It’s easy to see why nature’s balance of stimuli is ideal for providing the young child’s brain with plentiful opportunities to practice processing multiple senses simultaneously, but maybe you don’t have easy access to nature play, maybe the thought of mudpies makes you queasy, maybe bundling up a toddler for frigid winter play is the absolute last way you want to spend your precious (and limited) energy. Thankfully, messy sensory play at home has similar benefits. Here are some sensory-rich play ideas for days at home that require minimal prep and fairly easy clean-up.
Sensory Play at Home: 5 Indoor Sensory Activities for Young Children
Finger painting is the quintessential preschool activity for good reason. Children hear thick, gooey paint squish between their fingers as they watch the colors change before their eyes. They feel their slippery little hands glide across the paper as they move their entire bodies to reach every inch of their painting canvas. With its unique combination of movement and texture, finger painting is the closest thing to mud play a child can get indoors!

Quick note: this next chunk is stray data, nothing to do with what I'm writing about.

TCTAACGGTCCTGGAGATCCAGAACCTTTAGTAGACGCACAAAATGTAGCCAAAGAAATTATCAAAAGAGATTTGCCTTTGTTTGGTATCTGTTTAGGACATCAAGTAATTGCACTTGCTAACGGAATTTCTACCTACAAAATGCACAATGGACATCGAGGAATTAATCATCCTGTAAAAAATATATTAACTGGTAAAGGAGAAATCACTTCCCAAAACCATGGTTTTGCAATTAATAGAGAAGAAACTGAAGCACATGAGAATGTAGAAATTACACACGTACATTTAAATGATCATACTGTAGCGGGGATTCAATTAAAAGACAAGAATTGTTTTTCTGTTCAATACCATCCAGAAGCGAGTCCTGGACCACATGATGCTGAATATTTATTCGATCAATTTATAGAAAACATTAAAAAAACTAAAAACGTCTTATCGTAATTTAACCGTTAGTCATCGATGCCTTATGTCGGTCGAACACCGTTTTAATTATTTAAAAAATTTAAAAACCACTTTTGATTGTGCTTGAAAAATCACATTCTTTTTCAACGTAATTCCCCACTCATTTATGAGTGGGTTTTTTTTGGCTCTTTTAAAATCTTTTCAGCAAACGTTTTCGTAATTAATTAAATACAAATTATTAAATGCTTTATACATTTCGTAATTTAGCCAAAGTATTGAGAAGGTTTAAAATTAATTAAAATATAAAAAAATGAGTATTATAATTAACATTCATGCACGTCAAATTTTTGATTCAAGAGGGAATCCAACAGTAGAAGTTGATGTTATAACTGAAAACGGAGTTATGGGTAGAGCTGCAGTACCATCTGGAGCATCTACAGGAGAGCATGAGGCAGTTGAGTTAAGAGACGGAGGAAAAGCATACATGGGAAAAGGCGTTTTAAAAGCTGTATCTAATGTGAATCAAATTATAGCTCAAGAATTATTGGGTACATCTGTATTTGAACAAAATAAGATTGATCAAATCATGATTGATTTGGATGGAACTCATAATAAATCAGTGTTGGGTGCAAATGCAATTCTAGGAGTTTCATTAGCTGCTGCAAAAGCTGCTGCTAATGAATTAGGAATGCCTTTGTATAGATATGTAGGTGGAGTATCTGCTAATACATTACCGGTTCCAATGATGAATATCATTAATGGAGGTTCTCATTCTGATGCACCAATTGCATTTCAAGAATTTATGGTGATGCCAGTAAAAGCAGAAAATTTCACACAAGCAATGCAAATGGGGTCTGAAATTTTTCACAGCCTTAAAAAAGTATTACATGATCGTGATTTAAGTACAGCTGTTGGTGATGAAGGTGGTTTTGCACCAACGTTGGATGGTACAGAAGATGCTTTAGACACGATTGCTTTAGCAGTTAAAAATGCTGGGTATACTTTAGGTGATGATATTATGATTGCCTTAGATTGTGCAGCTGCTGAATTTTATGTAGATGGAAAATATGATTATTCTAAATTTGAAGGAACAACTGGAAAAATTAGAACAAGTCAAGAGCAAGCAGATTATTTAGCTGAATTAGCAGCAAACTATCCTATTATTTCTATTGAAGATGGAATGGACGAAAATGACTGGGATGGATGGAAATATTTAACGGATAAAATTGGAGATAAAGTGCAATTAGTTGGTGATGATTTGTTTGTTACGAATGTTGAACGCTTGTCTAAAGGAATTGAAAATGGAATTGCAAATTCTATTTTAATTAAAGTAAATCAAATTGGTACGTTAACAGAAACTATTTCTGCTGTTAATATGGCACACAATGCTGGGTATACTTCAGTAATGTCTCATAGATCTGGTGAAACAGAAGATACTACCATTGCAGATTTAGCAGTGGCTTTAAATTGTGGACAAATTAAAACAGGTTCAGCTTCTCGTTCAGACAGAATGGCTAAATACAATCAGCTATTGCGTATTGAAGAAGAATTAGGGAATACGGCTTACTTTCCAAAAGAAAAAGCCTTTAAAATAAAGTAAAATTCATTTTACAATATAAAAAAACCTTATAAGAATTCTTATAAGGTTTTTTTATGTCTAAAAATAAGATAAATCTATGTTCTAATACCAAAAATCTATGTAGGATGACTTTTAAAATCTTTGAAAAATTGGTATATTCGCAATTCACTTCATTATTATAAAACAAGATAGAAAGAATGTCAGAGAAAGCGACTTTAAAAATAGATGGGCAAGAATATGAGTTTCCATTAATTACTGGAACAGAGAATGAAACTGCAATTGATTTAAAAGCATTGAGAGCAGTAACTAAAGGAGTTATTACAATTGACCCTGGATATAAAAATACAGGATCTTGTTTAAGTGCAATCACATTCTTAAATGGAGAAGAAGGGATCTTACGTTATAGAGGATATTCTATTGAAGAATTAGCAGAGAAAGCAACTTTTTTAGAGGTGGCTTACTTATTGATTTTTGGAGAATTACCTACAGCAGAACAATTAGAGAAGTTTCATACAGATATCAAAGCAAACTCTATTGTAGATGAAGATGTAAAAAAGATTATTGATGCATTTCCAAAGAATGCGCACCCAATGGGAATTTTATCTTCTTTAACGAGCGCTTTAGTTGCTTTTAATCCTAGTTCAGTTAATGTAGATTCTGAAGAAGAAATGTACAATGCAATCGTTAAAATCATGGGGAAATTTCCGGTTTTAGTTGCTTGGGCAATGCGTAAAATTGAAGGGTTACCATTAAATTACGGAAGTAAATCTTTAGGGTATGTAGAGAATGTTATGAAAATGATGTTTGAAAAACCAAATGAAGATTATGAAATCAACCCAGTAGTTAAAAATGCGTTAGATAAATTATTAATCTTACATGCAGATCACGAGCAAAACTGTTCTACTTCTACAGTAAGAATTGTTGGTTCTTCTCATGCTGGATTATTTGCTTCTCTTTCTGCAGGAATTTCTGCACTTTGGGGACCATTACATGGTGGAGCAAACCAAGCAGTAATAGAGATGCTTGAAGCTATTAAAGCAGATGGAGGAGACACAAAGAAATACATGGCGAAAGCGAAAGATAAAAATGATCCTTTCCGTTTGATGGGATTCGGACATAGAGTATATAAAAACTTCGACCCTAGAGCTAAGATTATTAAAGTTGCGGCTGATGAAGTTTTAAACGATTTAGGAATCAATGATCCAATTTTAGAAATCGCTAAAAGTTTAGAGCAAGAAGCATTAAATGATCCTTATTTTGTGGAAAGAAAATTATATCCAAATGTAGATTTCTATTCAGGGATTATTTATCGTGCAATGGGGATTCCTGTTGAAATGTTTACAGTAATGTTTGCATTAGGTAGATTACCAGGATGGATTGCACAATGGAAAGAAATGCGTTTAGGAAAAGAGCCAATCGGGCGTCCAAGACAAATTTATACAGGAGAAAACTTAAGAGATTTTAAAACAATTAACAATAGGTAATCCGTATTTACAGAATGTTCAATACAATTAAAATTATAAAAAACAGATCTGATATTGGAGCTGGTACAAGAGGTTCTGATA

Tip: Paint on a large, wipeable surface using non-toxic, ultra-washable paint. Splash mats are also helpful! (And you might want to have a bath ready. Sensory play, round 2!)
Painting with Brushes
If your child is reluctant to dive finger-first into slimy paint, painting with brushes is a great place to start. Children still benefit from the interesting sight, touch, smell, and, let’s be honest, taste experiences, while also practicing hand-eye coordination and emergent writing skills.
Tip: Old makeup brushes make excellent toddler paint brushes. (And of course, stick with the ultra-washable paint!)
I have a theory that natural playdough is one of the most important “toys” for young children. Nearly every culture uses some form of dough, and dough has been around for thousands and thousands of years. Throughout history, anthropologists have noted the typical scene of an adult giving a young child a piece of dough (or clay) to play with while they work. This sensory-rich material not only engages multiple senses at once – it also exercises the hand muscles that are necessary for writing, sculpting, crafting, cooking, and other essential fine motor tasks.